• I will work to ensure that readers of this blog feel welcome and valued, and will respond respectfully and receptively when an interlocutor lets me know I’ve been offensive or gotten something wrong.

Diversity in romance is not my central mission. (If you are interested in a resource that deals predominantly with this topic, I recommend the review site Love in the Margins.) But as a scholar whose goals include promoting the genre to a wider readership, it is important to me that romance’s full spectrum be represented in such discussions. Romance has become a diverse genre, and Penetrating Analysis needs to reflect that diversity.

Because I post once a week, I can’t address all of the above-mentioned areas of diversity immediately. So please watch this space in the coming months to evaluate how well I am honoring my commitment over the long haul. And if you notice a glaring lacuna, or have an idea for a post in this vein, please don’t hesitate to let me know. Promoting diversity in romance must be a collaborative effort, and it needs plenty of partners and allies.   

Sunday, February 15, 2015

Thoughts on medieval literature and popular romance

I was fortunate to be able to attend the What Is Love? Romance Fiction in the Digital Age Conference at the Library of Congress last Wednesday. For those who were unable to attend, tweets from the conference’s panel sessions have been Storified.

It was an informative event that brought together dozens of experts from a variety of fields that intersect with romance. Rather than attempting a comprehensive post on the whole conference, today I’m going to touch on a single highlight that aligns most closely with some of my other scholarly interests.

The second panel featured William Reddy, Professor of History and Cultural Anthropology at Duke, who asserted that contrary to popular belief, modern romance novels do not represent archetypal models of love. Rather, he maintained the birth of the love story as we understand it can be traced to the twelfth century, when the genre of romance largely supplanted other literary modes such as epic; with this shift, romantic love became a source of strength rather than weakness for the hero.

Reddy’s comments could have been a bit more nuanced, in particular his argument that romance represented a pushback against the Catholic Church’s new teachings on sex and marriage. Twelfth-century romance adopted a variety of postures toward love, including courtly and anti-courtly discourses. Moreover, the Church was eventually successful in assimilating romance to a large extent by radically Christianizing it, most notably in La Quête du Saint Graal (The Quest for the Holy Grail), in which the ideal knight is no longer the best fighter and lover but rather the most pious Christian.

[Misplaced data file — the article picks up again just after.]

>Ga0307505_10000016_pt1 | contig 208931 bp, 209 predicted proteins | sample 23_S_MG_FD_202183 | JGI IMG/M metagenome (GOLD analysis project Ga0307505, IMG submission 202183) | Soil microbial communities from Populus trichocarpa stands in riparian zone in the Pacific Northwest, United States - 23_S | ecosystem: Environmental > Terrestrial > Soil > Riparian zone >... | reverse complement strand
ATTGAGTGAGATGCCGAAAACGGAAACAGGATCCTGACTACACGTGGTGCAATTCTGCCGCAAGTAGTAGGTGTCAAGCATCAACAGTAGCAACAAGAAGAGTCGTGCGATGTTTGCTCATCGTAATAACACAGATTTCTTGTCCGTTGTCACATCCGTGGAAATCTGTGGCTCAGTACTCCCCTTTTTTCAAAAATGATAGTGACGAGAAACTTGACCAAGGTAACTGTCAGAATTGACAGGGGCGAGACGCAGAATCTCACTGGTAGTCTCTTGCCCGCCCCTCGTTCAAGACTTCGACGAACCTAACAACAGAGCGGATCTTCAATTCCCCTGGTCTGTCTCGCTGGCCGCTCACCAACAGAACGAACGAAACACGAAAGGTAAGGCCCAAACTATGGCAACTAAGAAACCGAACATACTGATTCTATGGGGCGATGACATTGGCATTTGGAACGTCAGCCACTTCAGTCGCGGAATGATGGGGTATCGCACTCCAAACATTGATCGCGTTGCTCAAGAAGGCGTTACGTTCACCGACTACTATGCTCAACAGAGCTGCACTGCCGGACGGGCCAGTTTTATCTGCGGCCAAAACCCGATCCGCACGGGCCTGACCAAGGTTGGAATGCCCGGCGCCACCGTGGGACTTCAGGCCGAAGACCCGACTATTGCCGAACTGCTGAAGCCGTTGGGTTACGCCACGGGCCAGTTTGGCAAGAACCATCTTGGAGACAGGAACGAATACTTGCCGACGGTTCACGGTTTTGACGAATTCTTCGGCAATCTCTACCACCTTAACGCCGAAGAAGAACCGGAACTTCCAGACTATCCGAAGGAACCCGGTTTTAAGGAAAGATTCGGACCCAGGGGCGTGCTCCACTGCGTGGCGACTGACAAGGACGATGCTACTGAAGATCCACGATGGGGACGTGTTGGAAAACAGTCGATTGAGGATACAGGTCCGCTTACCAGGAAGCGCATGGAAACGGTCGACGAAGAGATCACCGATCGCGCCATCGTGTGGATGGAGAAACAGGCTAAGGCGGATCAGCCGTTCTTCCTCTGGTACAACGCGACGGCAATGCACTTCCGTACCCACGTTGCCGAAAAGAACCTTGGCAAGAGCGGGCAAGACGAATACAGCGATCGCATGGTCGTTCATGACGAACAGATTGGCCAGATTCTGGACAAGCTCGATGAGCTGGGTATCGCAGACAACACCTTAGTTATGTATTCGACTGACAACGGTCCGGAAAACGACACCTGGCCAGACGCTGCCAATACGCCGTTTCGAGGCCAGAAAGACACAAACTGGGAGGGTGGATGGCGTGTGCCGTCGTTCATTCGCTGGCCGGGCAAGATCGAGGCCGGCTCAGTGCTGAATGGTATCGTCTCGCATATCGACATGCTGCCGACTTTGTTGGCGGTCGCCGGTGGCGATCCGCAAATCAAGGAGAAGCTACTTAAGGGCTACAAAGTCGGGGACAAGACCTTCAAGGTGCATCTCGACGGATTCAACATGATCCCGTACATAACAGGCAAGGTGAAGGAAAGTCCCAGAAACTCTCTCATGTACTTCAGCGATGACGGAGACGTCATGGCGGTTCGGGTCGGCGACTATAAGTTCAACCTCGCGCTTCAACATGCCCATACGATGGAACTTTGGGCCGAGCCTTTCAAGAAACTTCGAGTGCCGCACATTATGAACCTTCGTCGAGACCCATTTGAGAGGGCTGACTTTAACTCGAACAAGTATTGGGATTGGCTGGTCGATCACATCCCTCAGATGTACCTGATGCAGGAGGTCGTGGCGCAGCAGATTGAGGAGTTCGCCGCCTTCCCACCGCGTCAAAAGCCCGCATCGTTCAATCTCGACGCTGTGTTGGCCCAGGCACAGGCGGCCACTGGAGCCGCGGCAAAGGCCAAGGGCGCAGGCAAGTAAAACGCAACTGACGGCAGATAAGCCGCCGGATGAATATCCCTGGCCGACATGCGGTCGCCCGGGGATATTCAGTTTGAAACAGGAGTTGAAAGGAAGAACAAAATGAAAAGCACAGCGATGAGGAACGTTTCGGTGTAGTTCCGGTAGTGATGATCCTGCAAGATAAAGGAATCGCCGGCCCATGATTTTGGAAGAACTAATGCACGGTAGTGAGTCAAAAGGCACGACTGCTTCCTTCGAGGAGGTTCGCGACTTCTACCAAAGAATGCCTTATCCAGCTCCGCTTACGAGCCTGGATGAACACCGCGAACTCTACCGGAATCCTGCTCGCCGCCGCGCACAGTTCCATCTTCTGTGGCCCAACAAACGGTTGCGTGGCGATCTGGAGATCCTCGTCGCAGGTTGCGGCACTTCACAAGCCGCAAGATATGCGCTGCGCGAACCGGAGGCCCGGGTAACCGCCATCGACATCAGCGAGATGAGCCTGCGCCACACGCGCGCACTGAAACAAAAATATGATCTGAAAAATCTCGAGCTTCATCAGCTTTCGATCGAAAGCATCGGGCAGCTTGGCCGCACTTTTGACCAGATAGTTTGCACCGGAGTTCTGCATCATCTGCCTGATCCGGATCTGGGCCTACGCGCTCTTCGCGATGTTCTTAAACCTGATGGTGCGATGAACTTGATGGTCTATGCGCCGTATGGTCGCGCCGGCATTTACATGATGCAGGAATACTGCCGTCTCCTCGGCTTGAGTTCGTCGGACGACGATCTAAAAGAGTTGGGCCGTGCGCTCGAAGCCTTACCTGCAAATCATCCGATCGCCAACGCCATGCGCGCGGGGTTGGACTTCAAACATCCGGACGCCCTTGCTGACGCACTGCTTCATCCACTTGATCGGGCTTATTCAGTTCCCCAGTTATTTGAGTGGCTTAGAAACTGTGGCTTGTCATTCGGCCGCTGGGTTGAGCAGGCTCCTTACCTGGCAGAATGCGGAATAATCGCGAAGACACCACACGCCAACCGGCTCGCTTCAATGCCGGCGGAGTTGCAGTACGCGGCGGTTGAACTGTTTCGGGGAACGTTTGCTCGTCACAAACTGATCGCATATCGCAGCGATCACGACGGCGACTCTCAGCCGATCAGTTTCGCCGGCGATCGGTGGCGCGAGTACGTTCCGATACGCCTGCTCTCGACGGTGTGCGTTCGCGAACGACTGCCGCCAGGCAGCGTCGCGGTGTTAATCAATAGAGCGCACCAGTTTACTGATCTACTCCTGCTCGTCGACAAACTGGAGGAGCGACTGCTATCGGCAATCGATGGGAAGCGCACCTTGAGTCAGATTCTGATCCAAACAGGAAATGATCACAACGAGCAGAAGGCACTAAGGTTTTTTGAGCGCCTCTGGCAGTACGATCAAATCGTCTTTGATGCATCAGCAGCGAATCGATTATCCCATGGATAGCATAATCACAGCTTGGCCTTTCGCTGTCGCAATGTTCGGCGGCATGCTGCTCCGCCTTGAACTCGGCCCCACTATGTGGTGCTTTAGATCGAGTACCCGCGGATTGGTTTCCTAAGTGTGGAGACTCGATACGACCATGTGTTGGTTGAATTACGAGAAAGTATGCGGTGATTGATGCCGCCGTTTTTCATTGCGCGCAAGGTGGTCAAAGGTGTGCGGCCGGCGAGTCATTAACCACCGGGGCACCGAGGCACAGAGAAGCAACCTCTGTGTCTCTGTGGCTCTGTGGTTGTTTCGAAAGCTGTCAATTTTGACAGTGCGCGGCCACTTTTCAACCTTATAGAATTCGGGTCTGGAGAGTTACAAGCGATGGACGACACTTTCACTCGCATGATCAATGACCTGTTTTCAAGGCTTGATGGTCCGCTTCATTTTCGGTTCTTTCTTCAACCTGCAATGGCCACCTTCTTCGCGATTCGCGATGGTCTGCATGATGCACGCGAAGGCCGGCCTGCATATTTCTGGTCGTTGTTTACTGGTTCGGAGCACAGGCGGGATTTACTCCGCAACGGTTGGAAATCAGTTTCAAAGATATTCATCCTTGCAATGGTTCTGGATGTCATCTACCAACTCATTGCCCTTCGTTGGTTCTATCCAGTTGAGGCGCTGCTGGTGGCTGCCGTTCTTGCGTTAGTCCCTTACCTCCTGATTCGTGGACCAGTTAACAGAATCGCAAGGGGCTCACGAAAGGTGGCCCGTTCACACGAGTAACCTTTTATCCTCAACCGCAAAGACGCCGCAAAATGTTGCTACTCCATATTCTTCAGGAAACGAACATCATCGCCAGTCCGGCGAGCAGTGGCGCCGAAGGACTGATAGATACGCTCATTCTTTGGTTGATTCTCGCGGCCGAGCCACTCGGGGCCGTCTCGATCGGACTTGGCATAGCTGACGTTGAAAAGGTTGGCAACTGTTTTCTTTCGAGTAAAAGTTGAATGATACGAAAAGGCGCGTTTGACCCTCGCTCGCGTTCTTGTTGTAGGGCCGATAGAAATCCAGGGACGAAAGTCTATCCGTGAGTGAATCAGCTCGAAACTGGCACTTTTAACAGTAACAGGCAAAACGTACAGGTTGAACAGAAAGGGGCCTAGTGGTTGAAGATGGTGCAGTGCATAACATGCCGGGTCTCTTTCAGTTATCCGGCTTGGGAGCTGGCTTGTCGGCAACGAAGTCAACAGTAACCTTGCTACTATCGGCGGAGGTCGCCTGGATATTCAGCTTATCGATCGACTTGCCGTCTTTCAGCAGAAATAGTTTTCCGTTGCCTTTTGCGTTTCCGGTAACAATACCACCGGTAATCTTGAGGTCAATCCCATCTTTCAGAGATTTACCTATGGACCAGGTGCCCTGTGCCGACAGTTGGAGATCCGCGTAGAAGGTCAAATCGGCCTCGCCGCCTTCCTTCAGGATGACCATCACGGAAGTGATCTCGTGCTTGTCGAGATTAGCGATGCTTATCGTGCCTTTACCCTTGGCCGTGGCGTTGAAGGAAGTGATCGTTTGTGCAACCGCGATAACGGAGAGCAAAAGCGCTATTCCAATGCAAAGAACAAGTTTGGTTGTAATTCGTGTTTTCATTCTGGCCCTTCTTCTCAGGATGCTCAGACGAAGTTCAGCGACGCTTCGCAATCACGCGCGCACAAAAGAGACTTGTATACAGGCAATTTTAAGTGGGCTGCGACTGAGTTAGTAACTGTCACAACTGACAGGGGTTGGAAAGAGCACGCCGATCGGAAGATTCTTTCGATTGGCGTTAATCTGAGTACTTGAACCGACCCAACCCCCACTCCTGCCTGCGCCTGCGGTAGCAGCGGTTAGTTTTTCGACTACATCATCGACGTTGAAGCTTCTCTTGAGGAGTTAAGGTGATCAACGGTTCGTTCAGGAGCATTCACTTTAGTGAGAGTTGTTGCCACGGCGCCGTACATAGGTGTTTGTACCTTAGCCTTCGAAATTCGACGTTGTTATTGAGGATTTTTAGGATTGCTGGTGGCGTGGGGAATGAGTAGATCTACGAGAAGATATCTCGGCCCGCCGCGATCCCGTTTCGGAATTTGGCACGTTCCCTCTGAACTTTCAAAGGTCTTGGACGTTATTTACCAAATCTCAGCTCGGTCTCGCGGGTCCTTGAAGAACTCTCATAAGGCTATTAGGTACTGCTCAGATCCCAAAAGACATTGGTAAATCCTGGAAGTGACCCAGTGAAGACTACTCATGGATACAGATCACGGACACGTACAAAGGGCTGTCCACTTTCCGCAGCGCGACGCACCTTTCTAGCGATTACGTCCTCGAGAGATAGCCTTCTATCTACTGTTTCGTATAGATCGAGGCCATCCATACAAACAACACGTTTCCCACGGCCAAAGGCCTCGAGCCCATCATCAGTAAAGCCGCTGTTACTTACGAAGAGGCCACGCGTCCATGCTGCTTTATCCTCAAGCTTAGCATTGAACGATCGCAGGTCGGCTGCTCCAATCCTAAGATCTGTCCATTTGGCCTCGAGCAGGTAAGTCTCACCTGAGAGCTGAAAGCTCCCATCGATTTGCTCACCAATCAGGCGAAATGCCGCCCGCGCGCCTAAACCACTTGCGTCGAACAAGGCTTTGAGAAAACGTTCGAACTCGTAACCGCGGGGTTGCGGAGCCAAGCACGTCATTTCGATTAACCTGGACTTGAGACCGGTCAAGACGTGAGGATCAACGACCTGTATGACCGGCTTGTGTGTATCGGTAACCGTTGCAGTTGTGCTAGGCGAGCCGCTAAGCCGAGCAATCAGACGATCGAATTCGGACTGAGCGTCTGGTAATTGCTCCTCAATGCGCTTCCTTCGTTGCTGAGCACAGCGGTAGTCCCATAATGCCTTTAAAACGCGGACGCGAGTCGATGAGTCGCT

It is also true that portrayals of love in medieval romance tend to be far different from their contemporary incarnation. Twelfth- and thirteenth-century love stories were typically based on adultery borne of unhappy marriages (Tristan and Isolde, Lancelot and Guinevere). And unlike today’s romance telos, in the Middle Ages there was no guarantee of a happy ending.

That said, medieval literature (including works that predate the explosion of romance) is a fruitful area of inquiry for those who study popular romance in its modern form.

Some disclosure is in order here: My scholarly training is in French literature, with an emphasis on the medieval and post-1968 periods. My dissertation analyzed reworkings of Arthurian legend in recent French novels, plays, TV series, comic books, and films, in particular how they engage with many of the textual strategies that mark the earlier works. So I have been attuned for years to points of resonance across the centuries in various literary traditions.

With that in mind, I would like to suggest that, although the definition of romantic love that guides popular romance fiction today is not transhistorical, the premodern Western literary tradition has a lot to offer scholars and readers of popular romance in terms of productive lenses through which to view current literary trends.

Here are some areas of correspondence between the premodern and the (post)modern that readily come to mind:
  • alternative models of love, in particular possible slippage from the homosocial bond (i.e., bromance) to the homosexual, including iconic male couples such as Roland and Olivier, or Lancelot and Galehaut, as antecedents to today’s m/m romance
  •  narratives foregrounding cross-dressing, role reversal, and gender performativity in texts such as Aucassin et Nicolette and  Le Roman de Silence
  • Marie de France’s Lais such as Yonec and Bisclavret as medieval forebears to the were- and shapeshifter trends in romance, and more broadly, the medieval Otherworld’s link to fantasy-inflected love stories
  • authorship and readerly community in the Middle Ages: Arthuriana as a medieval form of fanfic in which vast networks of writers contributed translations, reworkings, alternate continuities, continuations, prequels, and paratexts
  • hagiography (saints lives) as a parallel genre associated with discourses of passion (both physical and spiritual), sacrifice, and bodily suffering, with particular emphasis on metaphor
I would be delighted to know of any scholars who have worked in these areas, or of popular romance authors who are deploying medieval literary traditions (either stories or textual practices) in their own work.

Monday, February 9, 2015

When the hero puts on a dress

Note: Over the next several weeks, I plan to devote a series of posts to unconventional instances of cross-dressing in historical romances. I will follow up with some theoretical discussion of the trope’s stakes and thoughts on how fresh ground may be broken by authors of historicals who are interested in gender identity and performativity. Today’s post provides some preliminary remarks and investigates cross-dressing in Eloisa James’s Pleasure for Pleasure.